Well, anyway. The essay is not primarily about the cat, but about other relationships, of the human variety. I won’t give it away. The pleasure of this essay–like the pleasure of so many experiences–is letting it unfold without guessing in advance what it will reveal. (Don’t get me started on those movie trailers that spoil a good movie by revealing all the best lines).
Now I shall hang laundry in the sunshine, and mull the effect of this essay, and its effect on the story I am writing.
And then, I shall write.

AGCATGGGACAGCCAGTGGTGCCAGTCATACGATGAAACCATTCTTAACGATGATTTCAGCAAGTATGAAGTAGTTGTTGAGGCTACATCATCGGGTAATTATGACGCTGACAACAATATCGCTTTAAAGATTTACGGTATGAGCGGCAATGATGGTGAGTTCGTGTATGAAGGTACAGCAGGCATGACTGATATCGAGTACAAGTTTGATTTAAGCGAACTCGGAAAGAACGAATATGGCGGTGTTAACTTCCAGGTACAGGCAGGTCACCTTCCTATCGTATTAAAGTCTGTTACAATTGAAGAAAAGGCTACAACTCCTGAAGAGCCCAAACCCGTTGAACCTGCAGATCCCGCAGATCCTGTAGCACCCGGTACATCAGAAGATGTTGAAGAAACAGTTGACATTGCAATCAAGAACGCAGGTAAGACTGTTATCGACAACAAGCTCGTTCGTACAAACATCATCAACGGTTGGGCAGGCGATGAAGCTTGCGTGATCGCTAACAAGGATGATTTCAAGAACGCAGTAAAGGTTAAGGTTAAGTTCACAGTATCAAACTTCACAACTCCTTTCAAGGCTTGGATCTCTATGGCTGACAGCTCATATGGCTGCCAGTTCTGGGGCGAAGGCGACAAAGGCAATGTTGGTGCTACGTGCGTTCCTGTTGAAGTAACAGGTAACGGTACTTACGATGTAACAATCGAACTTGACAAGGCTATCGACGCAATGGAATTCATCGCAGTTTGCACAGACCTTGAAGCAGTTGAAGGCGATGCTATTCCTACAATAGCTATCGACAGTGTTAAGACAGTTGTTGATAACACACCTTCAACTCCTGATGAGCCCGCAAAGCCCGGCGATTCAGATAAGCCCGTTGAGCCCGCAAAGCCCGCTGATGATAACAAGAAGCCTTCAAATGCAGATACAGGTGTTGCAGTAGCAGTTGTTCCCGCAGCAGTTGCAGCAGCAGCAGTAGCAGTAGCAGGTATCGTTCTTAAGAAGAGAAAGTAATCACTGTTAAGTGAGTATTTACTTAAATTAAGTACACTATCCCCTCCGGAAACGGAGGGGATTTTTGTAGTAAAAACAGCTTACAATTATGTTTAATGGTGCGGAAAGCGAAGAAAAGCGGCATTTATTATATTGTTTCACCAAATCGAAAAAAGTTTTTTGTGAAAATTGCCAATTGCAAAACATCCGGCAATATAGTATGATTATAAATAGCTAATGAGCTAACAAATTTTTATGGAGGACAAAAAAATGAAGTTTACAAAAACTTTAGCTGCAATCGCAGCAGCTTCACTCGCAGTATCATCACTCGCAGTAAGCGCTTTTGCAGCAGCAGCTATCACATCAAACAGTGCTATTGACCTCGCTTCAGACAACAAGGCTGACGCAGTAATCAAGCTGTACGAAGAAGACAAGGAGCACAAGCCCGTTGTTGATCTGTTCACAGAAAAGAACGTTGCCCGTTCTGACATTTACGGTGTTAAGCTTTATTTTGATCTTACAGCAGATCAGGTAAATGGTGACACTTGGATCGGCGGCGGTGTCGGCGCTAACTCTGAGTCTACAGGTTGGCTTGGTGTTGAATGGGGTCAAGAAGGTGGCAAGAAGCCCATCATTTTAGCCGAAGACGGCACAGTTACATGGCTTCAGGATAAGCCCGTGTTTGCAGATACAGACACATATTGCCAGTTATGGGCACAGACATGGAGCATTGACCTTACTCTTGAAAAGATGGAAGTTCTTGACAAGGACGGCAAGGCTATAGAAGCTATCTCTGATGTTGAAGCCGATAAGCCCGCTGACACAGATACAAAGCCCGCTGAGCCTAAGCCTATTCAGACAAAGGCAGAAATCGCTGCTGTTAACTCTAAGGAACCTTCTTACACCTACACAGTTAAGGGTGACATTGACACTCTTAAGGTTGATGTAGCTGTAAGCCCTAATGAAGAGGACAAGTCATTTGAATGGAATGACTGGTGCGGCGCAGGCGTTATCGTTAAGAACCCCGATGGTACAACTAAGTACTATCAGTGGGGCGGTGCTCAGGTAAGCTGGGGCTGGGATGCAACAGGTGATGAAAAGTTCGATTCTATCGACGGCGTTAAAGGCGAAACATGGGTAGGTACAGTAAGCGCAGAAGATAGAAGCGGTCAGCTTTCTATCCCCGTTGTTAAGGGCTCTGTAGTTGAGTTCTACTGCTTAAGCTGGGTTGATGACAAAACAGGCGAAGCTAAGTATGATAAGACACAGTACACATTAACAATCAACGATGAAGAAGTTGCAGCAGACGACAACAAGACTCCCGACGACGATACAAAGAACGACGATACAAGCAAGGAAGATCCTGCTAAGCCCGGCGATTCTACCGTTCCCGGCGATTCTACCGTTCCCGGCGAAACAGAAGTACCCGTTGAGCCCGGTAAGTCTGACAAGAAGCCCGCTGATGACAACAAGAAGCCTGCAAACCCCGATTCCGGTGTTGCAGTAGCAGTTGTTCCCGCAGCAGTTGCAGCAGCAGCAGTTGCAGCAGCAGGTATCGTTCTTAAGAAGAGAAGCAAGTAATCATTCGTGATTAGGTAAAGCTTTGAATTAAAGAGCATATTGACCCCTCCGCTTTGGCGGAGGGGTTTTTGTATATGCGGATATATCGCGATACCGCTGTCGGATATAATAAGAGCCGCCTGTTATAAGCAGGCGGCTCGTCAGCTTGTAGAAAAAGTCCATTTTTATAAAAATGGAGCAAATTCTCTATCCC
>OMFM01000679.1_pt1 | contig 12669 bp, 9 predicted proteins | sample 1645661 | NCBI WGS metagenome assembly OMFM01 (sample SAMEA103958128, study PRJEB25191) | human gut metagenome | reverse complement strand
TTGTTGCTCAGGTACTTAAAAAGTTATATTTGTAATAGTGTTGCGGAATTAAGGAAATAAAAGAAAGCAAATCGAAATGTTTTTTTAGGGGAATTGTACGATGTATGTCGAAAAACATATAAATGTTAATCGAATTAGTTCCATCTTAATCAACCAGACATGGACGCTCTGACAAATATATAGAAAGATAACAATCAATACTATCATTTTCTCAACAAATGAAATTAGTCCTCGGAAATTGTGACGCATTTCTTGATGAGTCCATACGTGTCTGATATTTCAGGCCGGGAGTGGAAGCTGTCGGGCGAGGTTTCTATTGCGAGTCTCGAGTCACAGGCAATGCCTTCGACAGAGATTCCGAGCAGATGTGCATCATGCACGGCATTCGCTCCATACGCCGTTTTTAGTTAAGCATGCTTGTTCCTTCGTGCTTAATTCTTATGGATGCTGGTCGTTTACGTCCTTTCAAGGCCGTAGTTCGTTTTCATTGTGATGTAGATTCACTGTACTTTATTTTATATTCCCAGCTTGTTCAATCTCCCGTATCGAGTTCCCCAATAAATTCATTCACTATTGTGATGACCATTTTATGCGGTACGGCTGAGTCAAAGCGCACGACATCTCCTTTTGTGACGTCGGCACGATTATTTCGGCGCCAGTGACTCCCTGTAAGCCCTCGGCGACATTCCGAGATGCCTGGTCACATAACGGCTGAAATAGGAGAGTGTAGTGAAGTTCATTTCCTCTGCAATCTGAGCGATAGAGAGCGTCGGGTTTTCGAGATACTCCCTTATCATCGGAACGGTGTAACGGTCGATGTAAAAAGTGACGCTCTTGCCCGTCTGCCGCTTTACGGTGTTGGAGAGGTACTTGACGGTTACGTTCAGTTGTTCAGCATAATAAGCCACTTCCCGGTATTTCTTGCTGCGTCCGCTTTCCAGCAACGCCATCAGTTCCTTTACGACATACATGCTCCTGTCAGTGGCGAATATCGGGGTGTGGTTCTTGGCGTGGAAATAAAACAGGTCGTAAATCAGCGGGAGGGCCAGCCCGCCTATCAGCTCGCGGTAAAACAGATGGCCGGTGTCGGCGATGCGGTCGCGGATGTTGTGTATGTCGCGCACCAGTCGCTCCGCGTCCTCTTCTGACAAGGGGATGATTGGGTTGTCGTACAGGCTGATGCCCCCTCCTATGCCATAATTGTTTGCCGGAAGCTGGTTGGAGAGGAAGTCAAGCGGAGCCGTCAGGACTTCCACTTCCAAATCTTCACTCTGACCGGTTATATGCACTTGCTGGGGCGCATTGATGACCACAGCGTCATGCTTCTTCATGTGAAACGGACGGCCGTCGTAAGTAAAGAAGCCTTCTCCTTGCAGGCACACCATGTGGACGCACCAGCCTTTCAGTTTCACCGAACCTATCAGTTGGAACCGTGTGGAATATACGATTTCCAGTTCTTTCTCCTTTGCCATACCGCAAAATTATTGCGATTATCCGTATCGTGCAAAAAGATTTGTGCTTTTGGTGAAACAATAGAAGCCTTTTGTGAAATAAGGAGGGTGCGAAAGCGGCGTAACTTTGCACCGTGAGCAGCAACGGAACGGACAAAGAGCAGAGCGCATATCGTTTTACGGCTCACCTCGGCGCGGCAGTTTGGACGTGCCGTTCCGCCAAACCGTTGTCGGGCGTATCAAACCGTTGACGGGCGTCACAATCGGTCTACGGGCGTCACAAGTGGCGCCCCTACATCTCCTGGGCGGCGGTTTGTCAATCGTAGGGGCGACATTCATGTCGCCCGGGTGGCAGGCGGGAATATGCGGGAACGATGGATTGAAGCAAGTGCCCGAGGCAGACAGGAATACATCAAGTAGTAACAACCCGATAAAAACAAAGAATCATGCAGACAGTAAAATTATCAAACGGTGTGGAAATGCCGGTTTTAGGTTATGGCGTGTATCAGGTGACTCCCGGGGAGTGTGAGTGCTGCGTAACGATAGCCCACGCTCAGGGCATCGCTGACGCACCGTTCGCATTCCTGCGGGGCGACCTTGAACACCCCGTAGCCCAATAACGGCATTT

… I came to my senses and went with the whipped cream AND the chocolate sauce. And tomorrow he’ll be nine for real.
If you haven’t seen Bill Murray reading poems to the construction crew who built Poetry House in New York City, please do. I love seeing poetry presented in unexpected ways. Removed from predictable confines, art takes on meaning, and unexpected emotion: the wonders of YouTube.
“What the Living Do,” by Marie Howe. Have you read this poem? I hadn’t. Thanks to Pickle Me This for posting the link. I don’t know why, but sitting here this afternoon, struggling with sick kids and boredom (mine, as much as anyone’s), it landed in my lap like a beautiful, unexpected gift.